more: http://www.amrivers.org/mostendangered/white2002.htm

6) Powder River

Location: Wyoming 
Threat: Coal Bed Methane Extraction

The Powder River is a healthy remnant of the once vast and unspoiled 
river ecosystem that spanned the Great Plains. The sagebrush and 
mixed grass prairie of the Powder River basin supports abundant elk, 
mule deer, pronghorn antelope, bobcat, swift fox, and imperiled black-
tailed prairie dogs. The river is threatened by the coal bed methane 
industry, which could damage water quality. Read more: 

7) Altamaha River

Location: Georgia
Threat: Reservoir and Power Plant Construction

The Altamaha, a "wetlands wilderness," winds through bottomland 
hardwoods, cypress swamps, and tidal marshes. The river is home 
to more than 100 rare, threatened, or endangered species, seven 
of which cannot be found anywhere else in the world. The river 
is threatened by Metro Atlanta's seemingly insatiable demand for 
services such as drinking water and electricity. Read more: 

8) Allagash Wilderness Waterway

Location: Maine
Threat: Removal from the Wild and Scenic Rivers System; Loss of 
Wilderness Values

Once the crown jewel of the nation's Wild and Scenic Rivers System,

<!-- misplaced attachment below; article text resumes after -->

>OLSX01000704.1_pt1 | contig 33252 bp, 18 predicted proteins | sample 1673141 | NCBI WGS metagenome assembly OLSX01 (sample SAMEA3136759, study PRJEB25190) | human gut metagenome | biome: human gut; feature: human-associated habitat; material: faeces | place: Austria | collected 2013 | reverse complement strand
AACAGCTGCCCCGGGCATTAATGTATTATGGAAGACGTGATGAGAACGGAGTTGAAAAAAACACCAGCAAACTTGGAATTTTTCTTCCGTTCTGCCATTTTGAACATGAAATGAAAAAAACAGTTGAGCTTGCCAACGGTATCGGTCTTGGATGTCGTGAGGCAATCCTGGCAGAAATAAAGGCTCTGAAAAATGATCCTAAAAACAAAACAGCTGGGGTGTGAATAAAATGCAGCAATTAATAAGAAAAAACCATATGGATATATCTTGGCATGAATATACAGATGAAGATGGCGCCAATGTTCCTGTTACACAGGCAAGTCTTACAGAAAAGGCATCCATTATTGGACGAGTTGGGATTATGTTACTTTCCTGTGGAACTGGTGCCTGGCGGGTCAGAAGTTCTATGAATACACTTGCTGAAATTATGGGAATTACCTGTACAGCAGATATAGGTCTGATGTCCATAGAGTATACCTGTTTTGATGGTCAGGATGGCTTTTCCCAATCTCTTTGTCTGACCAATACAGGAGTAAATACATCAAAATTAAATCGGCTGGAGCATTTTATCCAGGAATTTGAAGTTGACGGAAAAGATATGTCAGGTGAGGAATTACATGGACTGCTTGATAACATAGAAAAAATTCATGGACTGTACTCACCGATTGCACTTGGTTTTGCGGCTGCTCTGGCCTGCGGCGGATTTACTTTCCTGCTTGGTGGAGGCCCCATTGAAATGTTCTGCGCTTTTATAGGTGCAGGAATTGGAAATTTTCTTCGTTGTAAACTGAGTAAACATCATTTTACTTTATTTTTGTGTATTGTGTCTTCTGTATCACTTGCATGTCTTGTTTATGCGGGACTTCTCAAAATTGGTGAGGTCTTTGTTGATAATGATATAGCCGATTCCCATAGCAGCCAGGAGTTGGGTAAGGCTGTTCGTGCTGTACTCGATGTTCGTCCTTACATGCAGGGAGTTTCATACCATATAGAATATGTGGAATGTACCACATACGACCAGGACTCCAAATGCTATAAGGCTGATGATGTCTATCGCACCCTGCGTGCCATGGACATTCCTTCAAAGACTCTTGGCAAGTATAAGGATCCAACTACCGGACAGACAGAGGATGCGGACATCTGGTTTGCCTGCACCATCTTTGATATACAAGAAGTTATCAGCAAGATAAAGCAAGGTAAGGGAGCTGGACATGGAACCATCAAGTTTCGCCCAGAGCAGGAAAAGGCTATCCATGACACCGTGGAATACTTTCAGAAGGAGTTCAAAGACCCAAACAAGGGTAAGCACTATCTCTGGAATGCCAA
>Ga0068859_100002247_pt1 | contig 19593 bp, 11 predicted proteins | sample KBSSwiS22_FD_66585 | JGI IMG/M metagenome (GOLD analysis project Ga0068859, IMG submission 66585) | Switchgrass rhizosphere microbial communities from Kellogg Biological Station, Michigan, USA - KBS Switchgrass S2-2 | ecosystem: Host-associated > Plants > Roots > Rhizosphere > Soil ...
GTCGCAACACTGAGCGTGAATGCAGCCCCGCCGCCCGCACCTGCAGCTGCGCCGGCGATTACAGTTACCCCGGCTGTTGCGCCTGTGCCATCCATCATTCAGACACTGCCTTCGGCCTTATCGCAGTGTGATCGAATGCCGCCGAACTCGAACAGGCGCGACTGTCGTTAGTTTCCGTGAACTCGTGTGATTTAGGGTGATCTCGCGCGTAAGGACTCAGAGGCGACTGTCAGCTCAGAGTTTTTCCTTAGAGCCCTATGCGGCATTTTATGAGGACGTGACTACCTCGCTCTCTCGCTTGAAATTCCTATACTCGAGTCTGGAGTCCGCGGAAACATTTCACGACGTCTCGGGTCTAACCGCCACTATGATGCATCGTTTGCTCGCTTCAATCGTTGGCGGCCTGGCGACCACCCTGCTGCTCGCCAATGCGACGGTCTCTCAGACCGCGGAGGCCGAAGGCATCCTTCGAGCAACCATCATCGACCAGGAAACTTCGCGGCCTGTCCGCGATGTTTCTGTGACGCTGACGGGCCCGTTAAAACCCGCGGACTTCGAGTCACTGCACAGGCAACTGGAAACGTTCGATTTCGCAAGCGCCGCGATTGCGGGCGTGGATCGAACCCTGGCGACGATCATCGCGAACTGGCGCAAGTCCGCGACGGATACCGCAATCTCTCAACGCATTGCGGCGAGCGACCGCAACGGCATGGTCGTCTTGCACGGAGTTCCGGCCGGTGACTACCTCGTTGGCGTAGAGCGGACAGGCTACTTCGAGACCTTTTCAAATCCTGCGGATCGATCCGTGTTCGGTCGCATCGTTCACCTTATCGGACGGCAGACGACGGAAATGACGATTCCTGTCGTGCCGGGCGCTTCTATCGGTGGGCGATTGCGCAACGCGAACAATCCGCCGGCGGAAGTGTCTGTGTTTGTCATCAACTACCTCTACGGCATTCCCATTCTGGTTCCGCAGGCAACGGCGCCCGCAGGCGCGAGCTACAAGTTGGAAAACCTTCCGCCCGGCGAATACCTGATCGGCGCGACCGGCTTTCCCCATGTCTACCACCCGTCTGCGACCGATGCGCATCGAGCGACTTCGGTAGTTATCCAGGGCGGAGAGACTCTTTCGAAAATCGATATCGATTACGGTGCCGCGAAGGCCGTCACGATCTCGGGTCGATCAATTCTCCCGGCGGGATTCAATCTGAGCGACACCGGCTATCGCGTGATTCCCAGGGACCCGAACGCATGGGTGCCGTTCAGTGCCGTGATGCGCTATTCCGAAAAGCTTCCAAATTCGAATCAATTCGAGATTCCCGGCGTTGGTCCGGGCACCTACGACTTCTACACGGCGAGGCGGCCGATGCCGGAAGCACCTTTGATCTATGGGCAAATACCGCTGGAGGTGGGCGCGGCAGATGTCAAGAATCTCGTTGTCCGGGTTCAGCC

the Allagash Wilderness Waterway is home to rare mammals such as 
the lynx and pine marten, as well as river otter, moose, and black 
bear. A large variety of birds nest along its shores, and the clear, 
cold water provides ideal habitat for native brook trout. The river 
is threatened by certain legislators who want to strip away the 
river's protections. 
Read more: http://www.amrivers.org/mostendangered/allagash2002.htm

9) Canning River

Location: Alaska 
Threat: Oil and Gas Exploration and Development

The Canning River is the largest river of Alaska's Arctic National 
Wildlife Refuge. Many bears make their maternity dens in snow drifts 
on the Canning's banks. The famed Porcupine caribou herd also spends 
time in the braided river floodplains. Should the U.S. Senate vote